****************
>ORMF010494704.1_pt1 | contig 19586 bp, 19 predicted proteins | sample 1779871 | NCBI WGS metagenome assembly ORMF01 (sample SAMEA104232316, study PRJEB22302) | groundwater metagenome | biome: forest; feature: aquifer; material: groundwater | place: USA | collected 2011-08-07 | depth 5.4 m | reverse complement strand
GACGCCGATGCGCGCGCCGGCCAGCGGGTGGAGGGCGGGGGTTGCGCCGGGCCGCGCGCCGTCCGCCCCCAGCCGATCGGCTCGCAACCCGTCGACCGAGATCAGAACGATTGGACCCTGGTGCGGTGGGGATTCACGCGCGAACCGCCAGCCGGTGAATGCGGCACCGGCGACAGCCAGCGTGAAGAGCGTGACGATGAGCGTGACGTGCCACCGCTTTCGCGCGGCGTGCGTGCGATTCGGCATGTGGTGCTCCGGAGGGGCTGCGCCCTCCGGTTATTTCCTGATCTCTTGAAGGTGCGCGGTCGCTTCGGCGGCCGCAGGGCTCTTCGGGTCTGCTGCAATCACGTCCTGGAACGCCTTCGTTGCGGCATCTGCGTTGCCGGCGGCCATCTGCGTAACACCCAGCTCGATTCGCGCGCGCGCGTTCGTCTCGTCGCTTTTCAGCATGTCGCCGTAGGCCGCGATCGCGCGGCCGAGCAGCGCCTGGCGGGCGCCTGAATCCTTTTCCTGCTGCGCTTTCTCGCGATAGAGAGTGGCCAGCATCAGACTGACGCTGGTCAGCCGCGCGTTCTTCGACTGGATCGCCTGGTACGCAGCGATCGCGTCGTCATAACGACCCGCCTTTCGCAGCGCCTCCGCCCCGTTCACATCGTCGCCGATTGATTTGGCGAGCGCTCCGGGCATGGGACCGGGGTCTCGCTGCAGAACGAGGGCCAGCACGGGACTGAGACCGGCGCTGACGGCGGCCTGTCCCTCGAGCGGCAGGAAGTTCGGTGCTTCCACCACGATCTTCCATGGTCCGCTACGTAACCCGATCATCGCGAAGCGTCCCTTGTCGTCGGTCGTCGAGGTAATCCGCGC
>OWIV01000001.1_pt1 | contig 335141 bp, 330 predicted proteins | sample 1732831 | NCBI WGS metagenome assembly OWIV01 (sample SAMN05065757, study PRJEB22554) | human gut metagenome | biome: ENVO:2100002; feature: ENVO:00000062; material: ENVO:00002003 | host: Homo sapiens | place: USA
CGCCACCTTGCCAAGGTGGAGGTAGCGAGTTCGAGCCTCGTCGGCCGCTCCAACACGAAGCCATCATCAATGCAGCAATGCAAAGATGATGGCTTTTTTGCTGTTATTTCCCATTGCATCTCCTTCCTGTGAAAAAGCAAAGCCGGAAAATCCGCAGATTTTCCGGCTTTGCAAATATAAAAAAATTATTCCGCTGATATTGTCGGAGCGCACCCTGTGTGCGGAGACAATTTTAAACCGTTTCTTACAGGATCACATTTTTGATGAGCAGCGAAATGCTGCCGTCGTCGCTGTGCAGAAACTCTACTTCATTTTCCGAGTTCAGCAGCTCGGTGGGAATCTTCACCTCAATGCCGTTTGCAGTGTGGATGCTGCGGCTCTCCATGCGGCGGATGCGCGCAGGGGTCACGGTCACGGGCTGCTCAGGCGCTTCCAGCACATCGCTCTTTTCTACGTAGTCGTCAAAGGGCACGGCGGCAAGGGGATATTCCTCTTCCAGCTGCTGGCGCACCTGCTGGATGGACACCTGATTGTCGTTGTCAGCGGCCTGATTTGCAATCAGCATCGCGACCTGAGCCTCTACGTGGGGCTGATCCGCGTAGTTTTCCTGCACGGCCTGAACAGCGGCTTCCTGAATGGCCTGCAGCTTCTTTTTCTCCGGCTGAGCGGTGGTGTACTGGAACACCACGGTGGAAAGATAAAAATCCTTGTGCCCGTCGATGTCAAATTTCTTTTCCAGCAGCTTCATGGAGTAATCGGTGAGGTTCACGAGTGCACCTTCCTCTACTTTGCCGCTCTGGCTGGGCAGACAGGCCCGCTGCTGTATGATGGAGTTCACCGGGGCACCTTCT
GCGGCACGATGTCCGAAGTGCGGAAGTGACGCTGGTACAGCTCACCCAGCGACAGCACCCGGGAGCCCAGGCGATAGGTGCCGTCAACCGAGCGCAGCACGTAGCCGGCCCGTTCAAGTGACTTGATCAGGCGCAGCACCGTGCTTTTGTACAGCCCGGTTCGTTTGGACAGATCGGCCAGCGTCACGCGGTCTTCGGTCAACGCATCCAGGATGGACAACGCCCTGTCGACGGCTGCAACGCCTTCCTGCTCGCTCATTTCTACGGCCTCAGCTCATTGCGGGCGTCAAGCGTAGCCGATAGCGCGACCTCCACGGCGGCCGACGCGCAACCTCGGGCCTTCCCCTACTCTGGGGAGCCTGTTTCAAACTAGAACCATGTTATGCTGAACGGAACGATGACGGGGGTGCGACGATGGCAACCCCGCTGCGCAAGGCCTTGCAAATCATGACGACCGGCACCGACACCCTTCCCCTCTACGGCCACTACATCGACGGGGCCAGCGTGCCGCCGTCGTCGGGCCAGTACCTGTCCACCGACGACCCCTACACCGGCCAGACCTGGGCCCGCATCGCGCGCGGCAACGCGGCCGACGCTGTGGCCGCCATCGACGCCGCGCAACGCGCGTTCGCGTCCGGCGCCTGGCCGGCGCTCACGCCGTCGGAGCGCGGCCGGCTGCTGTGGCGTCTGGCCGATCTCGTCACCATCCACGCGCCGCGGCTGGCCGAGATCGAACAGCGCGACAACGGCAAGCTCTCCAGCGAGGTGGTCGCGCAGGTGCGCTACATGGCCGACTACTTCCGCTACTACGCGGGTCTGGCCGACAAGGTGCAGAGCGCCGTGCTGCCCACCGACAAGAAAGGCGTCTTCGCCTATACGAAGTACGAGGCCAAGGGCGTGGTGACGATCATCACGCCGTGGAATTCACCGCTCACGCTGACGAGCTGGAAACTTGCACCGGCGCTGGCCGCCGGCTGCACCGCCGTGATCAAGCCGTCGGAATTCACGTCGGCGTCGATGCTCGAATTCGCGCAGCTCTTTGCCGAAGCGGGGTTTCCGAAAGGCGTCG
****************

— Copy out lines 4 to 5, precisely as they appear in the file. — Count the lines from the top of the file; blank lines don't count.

CGCCACCTTGCCAAGGTGGAGGTAGCGAGTTCGAGCCTCGTCGGCCGCTCCAACACGAAGCCATCATCAATGCAGCAATGCAAAGATGATGGCTTTTTTGCTGTTATTTCCCATTGCATCTCCTTCCTGTGAAAAAGCAAAGCCGGAAAATCCGCAGATTTTCCGGCTTTGCAAATATAAAAAAATTATTCCGCTGATATTGTCGGAGCGCACCCTGTGTGCGGAGACAATTTTAAACCGTTTCTTACAGGATCACATTTTTGATGAGCAGCGAAATGCTGCCGTCGTCGCTGTGCAGAAACTCTACTTCATTTTCCGAGTTCAGCAGCTCGGTGGGAATCTTCACCTCAATGCCGTTTGCAGTGTGGATGCTGCGGCTCTCCATGCGGCGGATGCGCGCAGGGGTCACGGTCACGGGCTGCTCAGGCGCTTCCAGCACATCGCTCTTTTCTACGTAGTCGTCAAAGGGCACGGCGGCAAGGGGATATTCCTCTTCCAGCTGCTGGCGCACCTGCTGGATGGACACCTGATTGTCGTTGTCAGCGGCCTGATTTGCAATCAGCATCGCGACCTGAGCCTCTACGTGGGGCTGATCCGCGTAGTTTTCCTGCACGGCCTGAACAGCGGCTTCCTGAATGGCCTGCAGCTTCTTTTTCTCCGGCTGAGCGGTGGTGTACTGGAACACCACGGTGGAAAGATAAAAATCCTTGTGCCCGTCGATGTCAAATTTCTTTTCCAGCAGCTTCATGGAGTAATCGGTGAGGTTCACGAGTGCACCTTCCTCTACTTTGCCGCTCTGGCTGGGCAGACAGGCCCGCTGCTGTATGATGGAGTTCACCGGGGCACCTTCT
GCGGCACGATGTCCGAAGTGCGGAAGTGACGCTGGTACAGCTCACCCAGCGACAGCACCCGGGAGCCCAGGCGATAGGTGCCGTCAACCGAGCGCAGCACGTAGCCGGCCCGTTCAAGTGACTTGATCAGGCGCAGCACCGTGCTTTTGTACAGCCCGGTTCGTTTGGACAGATCGGCCAGCGTCACGCGGTCTTCGGTCAACGCATCCAGGATGGACAACGCCCTGTCGACGGCTGCAACGCCTTCCTGCTCGCTCATTTCTACGGCCTCAGCTCATTGCGGGCGTCAAGCGTAGCCGATAGCGCGACCTCCACGGCGGCCGACGCGCAACCTCGGGCCTTCCCCTACTCTGGGGAGCCTGTTTCAAACTAGAACCATGTTATGCTGAACGGAACGATGACGGGGGTGCGACGATGGCAACCCCGCTGCGCAAGGCCTTGCAAATCATGACGACCGGCACCGACACCCTTCCCCTCTACGGCCACTACATCGACGGGGCCAGCGTGCCGCCGTCGTCGGGCCAGTACCTGTCCACCGACGACCCCTACACCGGCCAGACCTGGGCCCGCATCGCGCGCGGCAACGCGGCCGACGCTGTGGCCGCCATCGACGCCGCGCAACGCGCGTTCGCGTCCGGCGCCTGGCCGGCGCTCACGCCGTCGGAGCGCGGCCGGCTGCTGTGGCGTCTGGCCGATCTCGTCACCATCCACGCGCCGCGGCTGGCCGAGATCGAACAGCGCGACAACGGCAAGCTCTCCAGCGAGGTGGTCGCGCAGGTGCGCTACATGGCCGACTACTTCCGCTACTACGCGGGTCTGGCCGACAAGGTGCAGAGCGCCGTGCTGCCCACCGACAAGAAAGGCGTCTTCGCCTATACGAAGTACGAGGCCAAGGGCGTGGTGACGATCATCACGCCGTGGAATTCACCGCTCACGCTGACGAGCTGGAAACTTGCACCGGCGCTGGCCGCCGGCTGCACCGCCGTGATCAAGCCGTCGGAATTCACGTCGGCGTCGATGCTCGAATTCGCGCAGCTCTTTGCCGAAGCGGGGTTTCCGAAAGGCGTCG